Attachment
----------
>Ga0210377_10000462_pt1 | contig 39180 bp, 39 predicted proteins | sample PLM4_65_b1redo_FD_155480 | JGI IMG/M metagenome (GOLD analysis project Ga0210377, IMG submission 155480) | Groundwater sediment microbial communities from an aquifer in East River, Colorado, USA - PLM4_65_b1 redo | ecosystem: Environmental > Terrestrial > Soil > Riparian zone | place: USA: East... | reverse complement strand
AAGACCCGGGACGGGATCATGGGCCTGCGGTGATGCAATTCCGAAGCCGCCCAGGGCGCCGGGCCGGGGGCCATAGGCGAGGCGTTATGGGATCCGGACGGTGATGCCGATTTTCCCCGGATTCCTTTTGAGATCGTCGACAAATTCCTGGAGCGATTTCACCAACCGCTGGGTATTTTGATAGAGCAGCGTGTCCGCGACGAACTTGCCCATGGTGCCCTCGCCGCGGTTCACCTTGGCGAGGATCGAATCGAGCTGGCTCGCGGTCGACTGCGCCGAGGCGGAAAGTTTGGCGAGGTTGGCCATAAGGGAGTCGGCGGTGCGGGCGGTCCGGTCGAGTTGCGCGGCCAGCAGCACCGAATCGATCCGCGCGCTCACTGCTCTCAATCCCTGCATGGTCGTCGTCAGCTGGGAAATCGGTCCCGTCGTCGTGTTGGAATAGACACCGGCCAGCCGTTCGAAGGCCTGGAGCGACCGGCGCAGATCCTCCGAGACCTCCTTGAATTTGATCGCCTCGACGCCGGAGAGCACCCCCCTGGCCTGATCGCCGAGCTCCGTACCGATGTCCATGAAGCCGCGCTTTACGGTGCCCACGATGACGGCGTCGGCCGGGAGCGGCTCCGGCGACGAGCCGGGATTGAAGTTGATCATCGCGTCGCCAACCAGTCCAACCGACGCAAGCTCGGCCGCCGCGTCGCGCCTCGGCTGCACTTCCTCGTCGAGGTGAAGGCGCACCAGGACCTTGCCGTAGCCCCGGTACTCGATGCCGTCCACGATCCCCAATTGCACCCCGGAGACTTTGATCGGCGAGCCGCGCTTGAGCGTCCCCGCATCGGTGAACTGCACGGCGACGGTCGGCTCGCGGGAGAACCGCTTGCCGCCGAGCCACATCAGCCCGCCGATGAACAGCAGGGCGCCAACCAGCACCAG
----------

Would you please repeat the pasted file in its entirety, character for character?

>Ga0210377_10000462_pt1 | contig 39180 bp, 39 predicted proteins | sample PLM4_65_b1redo_FD_155480 | JGI IMG/M metagenome (GOLD analysis project Ga0210377, IMG submission 155480) | Groundwater sediment microbial communities from an aquifer in East River, Colorado, USA - PLM4_65_b1 redo | ecosystem: Environmental > Terrestrial > Soil > Riparian zone | place: USA: East... | reverse complement strand
AAGACCCGGGACGGGATCATGGGCCTGCGGTGATGCAATTCCGAAGCCGCCCAGGGCGCCGGGCCGGGGGCCATAGGCGAGGCGTTATGGGATCCGGACGGTGATGCCGATTTTCCCCGGATTCCTTTTGAGATCGTCGACAAATTCCTGGAGCGATTTCACCAACCGCTGGGTATTTTGATAGAGCAGCGTGTCCGCGACGAACTTGCCCATGGTGCCCTCGCCGCGGTTCACCTTGGCGAGGATCGAATCGAGCTGGCTCGCGGTCGACTGCGCCGAGGCGGAAAGTTTGGCGAGGTTGGCCATAAGGGAGTCGGCGGTGCGGGCGGTCCGGTCGAGTTGCGCGGCCAGCAGCACCGAATCGATCCGCGCGCTCACTGCTCTCAATCCCTGCATGGTCGTCGTCAGCTGGGAAATCGGTCCCGTCGTCGTGTTGGAATAGACACCGGCCAGCCGTTCGAAGGCCTGGAGCGACCGGCGCAGATCCTCCGAGACCTCCTTGAATTTGATCGCCTCGACGCCGGAGAGCACCCCCCTGGCCTGATCGCCGAGCTCCGTACCGATGTCCATGAAGCCGCGCTTTACGGTGCCCACGATGACGGCGTCGGCCGGGAGCGGCTCCGGCGACGAGCCGGGATTGAAGTTGATCATCGCGTCGCCAACCAGTCCAACCGACGCAAGCTCGGCCGCCGCGTCGCGCCTCGGCTGCACTTCCTCGTCGAGGTGAAGGCGCACCAGGACCTTGCCGTAGCCCCGGTACTCGATGCCGTCCACGATCCCCAATTGCACCCCGGAGACTTTGATCGGCGAGCCGCGCTTGAGCGTCCCCGCATCGGTGAACTGCACGGCGACGGTCGGCTCGCGGGAGAACCGCTTGCCGCCGAGCCACATCAGCCCGCCGATGAACAGCAGGGCGCCAACCAGCACCAG